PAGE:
BRIEF SYNOPSIS: Every year, the districts of Panem offer tributes, 24 boys and girls, to fight in a televised competition—the Hunger Games. When her sister Prim is called during the Reaping Ceremony, Katniss Everdeen offers to take her place.
PROS: Strong ensemble performances from new and seasoned performers; intriguing glimpses of a totalitarian world that never gets too preachy; deft handling of action sequences and characters; a dark premise…
CONS: …that could be darker given said premise; too long; Gary Ross’s scattershot direction; a bit too familiar for the well-versed science fiction viewer; feels like a buffer was placed between the movie and the viewer.
An early scene shows the strength and key weakness of The Hunger Games, director Gary Ross’s adaptation of Suzanne Collins’s grim 2008 dystopia. During the Reaping ceremony, Sixteen-year-old Katniss Everdeen (Jennifer Lawrence) stands in a fenced area with the other girls as the clownishly dressed and painted Effie Trinket (Elizabeth Banks) draws a name to serve as District 12’s tribute for the Hunger Games, a televised contest involving mortal combat between twenty-four boys and girls, with only one standing as victor. When Trinket announces Katniss’s twelve-year-old sister Prim (Paula Malcomson) as tribute, Katniss, obviously panicked and terrified, suddenly volunteers to take her place. Lawrence evokes a degree of fear and desperation so powerful that it contrasts with the events leading up to this moment, in which the other boys and girls sullenly mill about as their parents look on, similarly dismal. Even though the Reaping and the Hunger Games represent a seventy-year tradition for the nation of Panem (which devised the Games as punishment after an uprising by District 13), and despite the obviously totalitarian regime overseeing all of the districts now inhabiting North America, everybody wears the scene with acceptance and resignation, and without protest. I write this review as the nation expresses its outrage at the death of Trayvon Martin and wonder if even the most indifferent parents would so passively accept even the idea that a regime could send their children off to a nearly certain death.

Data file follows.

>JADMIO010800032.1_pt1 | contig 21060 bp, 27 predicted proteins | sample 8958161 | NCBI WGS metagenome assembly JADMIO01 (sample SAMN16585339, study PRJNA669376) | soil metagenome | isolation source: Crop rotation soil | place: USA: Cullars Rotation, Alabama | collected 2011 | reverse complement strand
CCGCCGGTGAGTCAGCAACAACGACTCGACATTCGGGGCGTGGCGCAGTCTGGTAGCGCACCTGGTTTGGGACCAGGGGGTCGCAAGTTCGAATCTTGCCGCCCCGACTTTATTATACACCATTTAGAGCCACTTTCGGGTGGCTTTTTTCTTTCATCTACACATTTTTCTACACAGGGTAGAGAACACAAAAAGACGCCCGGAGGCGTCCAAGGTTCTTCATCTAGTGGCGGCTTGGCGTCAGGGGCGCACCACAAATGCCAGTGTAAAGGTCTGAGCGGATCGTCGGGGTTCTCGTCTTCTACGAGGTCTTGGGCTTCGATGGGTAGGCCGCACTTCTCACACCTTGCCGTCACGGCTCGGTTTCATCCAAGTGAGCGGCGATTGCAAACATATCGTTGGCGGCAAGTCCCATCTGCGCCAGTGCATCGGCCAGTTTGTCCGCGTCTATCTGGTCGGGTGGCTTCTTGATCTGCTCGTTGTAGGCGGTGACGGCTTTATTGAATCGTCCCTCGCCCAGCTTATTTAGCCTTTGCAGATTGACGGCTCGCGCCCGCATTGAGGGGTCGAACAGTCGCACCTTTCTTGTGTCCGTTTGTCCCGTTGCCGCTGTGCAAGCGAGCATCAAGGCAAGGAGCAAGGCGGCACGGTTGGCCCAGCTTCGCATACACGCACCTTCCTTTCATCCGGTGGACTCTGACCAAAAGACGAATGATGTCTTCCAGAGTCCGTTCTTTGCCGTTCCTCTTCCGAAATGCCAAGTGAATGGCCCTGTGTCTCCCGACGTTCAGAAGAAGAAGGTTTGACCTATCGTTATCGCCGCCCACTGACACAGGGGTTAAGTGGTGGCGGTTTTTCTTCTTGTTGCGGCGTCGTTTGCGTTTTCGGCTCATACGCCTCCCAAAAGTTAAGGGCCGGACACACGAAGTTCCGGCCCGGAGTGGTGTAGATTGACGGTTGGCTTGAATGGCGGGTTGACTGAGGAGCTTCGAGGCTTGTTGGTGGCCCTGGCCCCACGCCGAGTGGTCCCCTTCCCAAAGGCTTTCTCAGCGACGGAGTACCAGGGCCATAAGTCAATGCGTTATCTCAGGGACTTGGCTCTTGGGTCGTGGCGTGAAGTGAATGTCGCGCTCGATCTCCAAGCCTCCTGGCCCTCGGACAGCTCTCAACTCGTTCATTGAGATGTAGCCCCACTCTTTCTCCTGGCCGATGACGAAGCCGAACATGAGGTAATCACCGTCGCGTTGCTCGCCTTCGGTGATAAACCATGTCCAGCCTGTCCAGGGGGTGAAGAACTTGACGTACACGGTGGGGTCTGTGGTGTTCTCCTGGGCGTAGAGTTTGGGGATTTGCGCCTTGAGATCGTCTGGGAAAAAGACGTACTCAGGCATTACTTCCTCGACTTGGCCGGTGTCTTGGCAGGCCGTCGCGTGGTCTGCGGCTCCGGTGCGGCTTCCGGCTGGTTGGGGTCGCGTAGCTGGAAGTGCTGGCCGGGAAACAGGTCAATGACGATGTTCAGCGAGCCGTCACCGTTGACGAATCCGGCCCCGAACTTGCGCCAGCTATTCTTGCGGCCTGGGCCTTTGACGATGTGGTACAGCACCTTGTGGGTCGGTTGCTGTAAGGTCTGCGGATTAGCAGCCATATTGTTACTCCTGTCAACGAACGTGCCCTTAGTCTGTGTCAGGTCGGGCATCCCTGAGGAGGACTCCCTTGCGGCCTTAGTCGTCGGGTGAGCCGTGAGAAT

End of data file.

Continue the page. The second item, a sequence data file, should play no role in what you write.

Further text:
Why does this matter? Perhaps because Collins’s novel compelled reader interest despite obvious lapses. Reading like a mélange of Robert Sheckley’s “The Prize of Peril,” Robert A. Heinlein’s Tunnel in the Sky, and Koushun Takami’s Battle Royale, The Hunger Games told its tale from Katniss’s point of view, allowing her to be a full citizen of Panem and District 12, where her observations of others might seem far more matter of fact. The movie, by contrast, draws on so many other dystopias, from elements of Rollerball and Mad Max Beyond Thunderdome to The Running Man and Death Race 2000, that Ross builds an unintentional buffer between the movie and the audience, thus causing this major scene to play somewhat falsely. (It doesn’t help that coal miners make up the population of District 12, yet everybody seems far too clean.) But only somewhat, because despite the implausibility of the setup, Lawrence and Josh Hutcherson compel interest as Katniss and Peeta Mellark (District 12’s second tribute).